Maine’s uninsured rate dropped by more than one-fourth in 2014, the first full year that subsidized benefits were available through the Affordable Care Act, according to a Gallup poll released Tuesday.

The number of uninsured among Maine’s roughly 1.1 million adults declined from 16.1 percent in 2013 to 11.6 percent in 2014, the national polling firm said.

Nationally, the number fell from 17.3 percent to 13.8 percent of the population.

The poll captured results for the first full year that the Affordable Care Act’s marketplace was in effect. Gallup interviewed people from January through December 2014 and compared the results with surveys during the same time frame for 2013.

People could begin signing up for ACA benefits starting in October 2013, for coverage that began in January 2014. The subsidized benefits are available to those who earn between 100 percent and 400 percent of the federal poverty level and can’t get coverage through an employer. Many are self-employed or part-time workers.

One of the newly insured was Lisa Mae Parker, 54, of Parsonsfield, who obtained ACA coverage in 2014 so she could start her cake decorating business.


“I feel like (the ACA) has really helped people,” Parker said. “I’d much rather know my neighbors have coverage and are taken care of.”

The 4.5 percentage-point drop in 2014 still left about 125,000 adults in the state without health insurance. All of Maine’s children are insured, either through private insurance or MaineCare.

Although Maine’s uninsured rate is lower than the national average, it is higher than all of the other New England states except for New Hampshire, where 12.8 percent of the population lacks insurance. At 4.6 percent, Massachusetts, which created a similar health insurance system in 2006 under former Gov. Mitt Romney, has the fewest uninsured residents.

“This shows that people really value insurance,” said Emily Brostek, executive director of Augusta-based Consumers for Affordable Health Care, a nonprofit specializing in health policy. “But when we look to our neighbors, Maine is still lagging behind.”


Although New Hampshire currently has a higher percentage of uninsured than Maine, that may not be the case in upcoming years because New Hampshire recently agreed to expand Medicaid under a compromise plan crafted by Democratic Gov. Maggie Hassan and a bipartisan group of state lawmakers. Medicaid expansion is a key component of how the law reduces the rolls of the uninsured, but a U.S. Supreme Court decision in 2012 changed Medicaid expansion from mandatory for the states to voluntary.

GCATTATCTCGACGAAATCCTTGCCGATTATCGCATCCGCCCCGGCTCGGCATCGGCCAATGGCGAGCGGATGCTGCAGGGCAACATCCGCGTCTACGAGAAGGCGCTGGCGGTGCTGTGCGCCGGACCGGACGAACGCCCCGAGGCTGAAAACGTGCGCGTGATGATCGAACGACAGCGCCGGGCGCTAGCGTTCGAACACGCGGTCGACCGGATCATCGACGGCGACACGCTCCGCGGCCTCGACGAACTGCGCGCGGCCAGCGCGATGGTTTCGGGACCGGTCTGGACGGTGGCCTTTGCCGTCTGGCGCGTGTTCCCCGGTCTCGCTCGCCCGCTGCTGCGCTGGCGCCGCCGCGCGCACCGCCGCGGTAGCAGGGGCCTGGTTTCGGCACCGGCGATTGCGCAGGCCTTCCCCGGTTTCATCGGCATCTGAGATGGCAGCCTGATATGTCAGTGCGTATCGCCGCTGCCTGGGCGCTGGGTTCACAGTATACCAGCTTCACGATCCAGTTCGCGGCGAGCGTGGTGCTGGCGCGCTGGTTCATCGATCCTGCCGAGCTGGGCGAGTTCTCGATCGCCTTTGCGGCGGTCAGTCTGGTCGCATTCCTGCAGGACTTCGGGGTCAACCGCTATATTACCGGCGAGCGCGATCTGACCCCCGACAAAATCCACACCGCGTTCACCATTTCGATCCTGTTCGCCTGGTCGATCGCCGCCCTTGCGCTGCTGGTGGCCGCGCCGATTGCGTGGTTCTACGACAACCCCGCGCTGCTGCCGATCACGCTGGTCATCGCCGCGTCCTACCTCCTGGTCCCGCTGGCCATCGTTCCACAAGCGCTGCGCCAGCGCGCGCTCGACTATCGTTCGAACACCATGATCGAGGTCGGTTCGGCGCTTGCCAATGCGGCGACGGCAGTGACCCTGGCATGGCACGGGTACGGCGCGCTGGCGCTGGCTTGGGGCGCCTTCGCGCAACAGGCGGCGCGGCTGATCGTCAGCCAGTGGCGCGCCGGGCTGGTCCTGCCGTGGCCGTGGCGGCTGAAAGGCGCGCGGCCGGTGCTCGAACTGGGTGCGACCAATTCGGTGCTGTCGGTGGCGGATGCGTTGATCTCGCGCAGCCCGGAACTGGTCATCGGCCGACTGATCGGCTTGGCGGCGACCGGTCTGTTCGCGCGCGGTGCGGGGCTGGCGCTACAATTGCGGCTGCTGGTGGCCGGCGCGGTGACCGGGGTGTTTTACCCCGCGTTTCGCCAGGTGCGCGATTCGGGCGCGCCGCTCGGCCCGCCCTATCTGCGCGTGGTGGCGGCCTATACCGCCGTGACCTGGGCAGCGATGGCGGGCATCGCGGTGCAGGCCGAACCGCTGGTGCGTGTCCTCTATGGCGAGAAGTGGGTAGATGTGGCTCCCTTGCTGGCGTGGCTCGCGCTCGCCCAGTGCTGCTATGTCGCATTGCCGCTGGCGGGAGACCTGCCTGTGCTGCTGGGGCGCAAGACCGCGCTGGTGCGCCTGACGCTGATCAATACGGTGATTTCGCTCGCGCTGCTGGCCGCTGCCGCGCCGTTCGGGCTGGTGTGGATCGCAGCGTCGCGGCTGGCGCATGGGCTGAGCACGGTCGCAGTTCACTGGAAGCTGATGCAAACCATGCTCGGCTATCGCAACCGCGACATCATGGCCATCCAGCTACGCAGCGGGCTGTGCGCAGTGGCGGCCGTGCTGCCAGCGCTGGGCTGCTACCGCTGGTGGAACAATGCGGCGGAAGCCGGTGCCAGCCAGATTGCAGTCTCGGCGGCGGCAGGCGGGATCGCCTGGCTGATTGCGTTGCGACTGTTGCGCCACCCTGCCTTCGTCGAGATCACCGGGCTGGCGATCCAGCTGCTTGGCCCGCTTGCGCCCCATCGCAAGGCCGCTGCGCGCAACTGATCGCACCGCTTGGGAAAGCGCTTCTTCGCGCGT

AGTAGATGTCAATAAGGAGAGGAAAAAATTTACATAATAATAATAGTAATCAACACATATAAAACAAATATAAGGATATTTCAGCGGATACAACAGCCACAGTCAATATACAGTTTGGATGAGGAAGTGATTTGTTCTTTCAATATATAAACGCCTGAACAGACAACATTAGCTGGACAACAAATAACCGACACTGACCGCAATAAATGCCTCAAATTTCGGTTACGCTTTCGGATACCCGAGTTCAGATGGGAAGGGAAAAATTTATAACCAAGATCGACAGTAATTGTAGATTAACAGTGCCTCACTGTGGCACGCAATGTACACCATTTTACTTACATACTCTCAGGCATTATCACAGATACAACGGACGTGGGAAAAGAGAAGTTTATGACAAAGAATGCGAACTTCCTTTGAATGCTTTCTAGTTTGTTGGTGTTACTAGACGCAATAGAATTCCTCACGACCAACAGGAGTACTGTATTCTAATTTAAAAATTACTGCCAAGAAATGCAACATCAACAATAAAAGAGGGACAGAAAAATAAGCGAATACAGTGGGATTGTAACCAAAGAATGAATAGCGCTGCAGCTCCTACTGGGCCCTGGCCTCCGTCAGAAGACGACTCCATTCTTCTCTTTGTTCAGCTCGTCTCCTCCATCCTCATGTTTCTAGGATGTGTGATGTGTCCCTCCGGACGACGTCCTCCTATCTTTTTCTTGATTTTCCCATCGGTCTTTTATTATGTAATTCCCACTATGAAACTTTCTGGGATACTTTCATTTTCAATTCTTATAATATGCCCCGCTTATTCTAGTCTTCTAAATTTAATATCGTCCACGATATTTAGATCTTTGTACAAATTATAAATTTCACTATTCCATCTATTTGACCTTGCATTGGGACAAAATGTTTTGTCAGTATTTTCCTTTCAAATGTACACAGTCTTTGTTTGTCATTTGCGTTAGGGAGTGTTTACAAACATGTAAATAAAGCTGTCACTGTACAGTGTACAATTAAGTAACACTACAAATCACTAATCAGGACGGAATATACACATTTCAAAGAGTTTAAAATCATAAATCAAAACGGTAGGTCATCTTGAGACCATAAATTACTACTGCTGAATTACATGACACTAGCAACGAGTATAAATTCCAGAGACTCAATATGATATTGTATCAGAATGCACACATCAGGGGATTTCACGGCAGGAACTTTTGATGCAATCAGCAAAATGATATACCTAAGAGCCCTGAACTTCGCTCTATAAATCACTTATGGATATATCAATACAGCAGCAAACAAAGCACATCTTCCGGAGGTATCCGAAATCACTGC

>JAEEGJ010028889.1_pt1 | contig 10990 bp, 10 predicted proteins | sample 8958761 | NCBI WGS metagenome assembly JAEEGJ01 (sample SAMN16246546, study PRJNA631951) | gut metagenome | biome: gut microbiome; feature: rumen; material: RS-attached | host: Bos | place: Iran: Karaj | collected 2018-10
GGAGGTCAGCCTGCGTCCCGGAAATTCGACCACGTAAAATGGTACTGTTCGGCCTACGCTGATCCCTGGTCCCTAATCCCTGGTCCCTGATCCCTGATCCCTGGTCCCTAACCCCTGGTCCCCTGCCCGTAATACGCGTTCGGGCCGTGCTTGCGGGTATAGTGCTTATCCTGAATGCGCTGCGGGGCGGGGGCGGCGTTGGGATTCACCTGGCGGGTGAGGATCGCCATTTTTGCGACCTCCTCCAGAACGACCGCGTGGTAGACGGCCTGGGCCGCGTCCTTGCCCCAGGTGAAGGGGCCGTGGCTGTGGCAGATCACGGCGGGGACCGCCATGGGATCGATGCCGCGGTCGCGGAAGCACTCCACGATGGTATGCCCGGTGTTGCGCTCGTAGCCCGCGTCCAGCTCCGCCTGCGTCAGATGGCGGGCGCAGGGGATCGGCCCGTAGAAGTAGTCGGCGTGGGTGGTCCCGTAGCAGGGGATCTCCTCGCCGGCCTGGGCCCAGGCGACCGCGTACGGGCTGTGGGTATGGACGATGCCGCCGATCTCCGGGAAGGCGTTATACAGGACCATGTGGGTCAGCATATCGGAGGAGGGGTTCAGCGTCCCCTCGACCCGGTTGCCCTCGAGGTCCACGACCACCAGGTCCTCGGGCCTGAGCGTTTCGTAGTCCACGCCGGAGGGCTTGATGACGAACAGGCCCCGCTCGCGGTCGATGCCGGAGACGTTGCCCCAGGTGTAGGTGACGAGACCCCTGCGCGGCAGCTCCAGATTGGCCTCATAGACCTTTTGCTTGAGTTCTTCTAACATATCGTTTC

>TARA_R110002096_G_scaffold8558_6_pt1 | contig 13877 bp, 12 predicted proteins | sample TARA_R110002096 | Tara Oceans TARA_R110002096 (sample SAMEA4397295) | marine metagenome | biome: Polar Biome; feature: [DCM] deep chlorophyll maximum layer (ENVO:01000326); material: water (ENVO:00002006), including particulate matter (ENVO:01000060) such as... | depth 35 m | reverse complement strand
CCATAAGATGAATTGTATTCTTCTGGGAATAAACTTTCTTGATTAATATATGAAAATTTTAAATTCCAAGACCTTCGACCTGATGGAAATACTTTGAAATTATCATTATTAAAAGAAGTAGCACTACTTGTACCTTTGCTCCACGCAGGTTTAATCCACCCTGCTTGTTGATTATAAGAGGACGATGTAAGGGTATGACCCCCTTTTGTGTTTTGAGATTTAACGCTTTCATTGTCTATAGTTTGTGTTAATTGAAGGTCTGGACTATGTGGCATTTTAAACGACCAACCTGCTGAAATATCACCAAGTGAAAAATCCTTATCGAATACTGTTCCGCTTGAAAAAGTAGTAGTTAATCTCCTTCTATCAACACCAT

Maine Gov. Paul LePage has vetoed several attempts to participate in the voluntary Medicaid expansion, arguing that the state cannot afford the cost of expansion.

The states with the lowest uninsured rates – including Massachusetts, Connecticut and Minnesota – have all expanded Medicaid, according to the Gallup poll.

Brostek said the uninsured rate’s significant decline is an indication that many who are signing up were previously uninsured, as opposed to people simply switching from a previous plan to the ACA.

The rebounding economy, people securing health benefits through an employer, and health-care advocates’ grass-roots efforts to sign up Mainers for ACA coverage also could have played roles in the decline, said Mitchell Stein, a Cumberland-based health policy analyst.

Fifty-three percent of those eligible for marketplace coverage had signed up in Maine through this year’s Feb. 15 deadline, far above the national average of 37 percent, according to the Kaiser Family Foundation.

Stein said many of the states that did not expand Medicaid have much higher uninsured rates than Maine.


“Maine was starting off from a much better place,” Stein said. For instance, Montana, which did not expand Medicaid, saw its uninsured population decline from 20.7 to 15.8 percent.


When Maine trimmed the Medicaid rolls by tightening eligibility, the number of Mainers who have Medicaid declined from 367,000 to 290,000, according to the LePage administration. Maine’s uninsured rate increased from 14.8 in 2012 to 16.1 in 2013, before the decline to 11.6 percent in 2014.

That’s an indication that many who were kicked off of Medicaid purchased ACA insurance, a fact often highlighted by the LePage administration. Maine Republicans encouraged people who had lost Medicaid coverage to apply for ACA insurance on

Stein said that although it’s good that many had the option to purchase marketplace insurance, using that insurance for more than preventive screenings could prove difficult.

“If you’re living on the financial edge, you’re one appendectomy away from being bankrupt,” Stein said, explaining that an expensive medical procedure, even for the insured, can result in thousands owed for deductibles and co-payments.

But Dr. Dora Anne Mills, vice president for clinical affairs at the University of New England, said the drop in the uninsured rate should help control overall health care costs.

“Lack of access is one of the major barriers to receiving health care. If you’re afraid of the bill, you’re not going to seek care,” Mills said. “You are going to have stability in the health care industry and a healthier population.”


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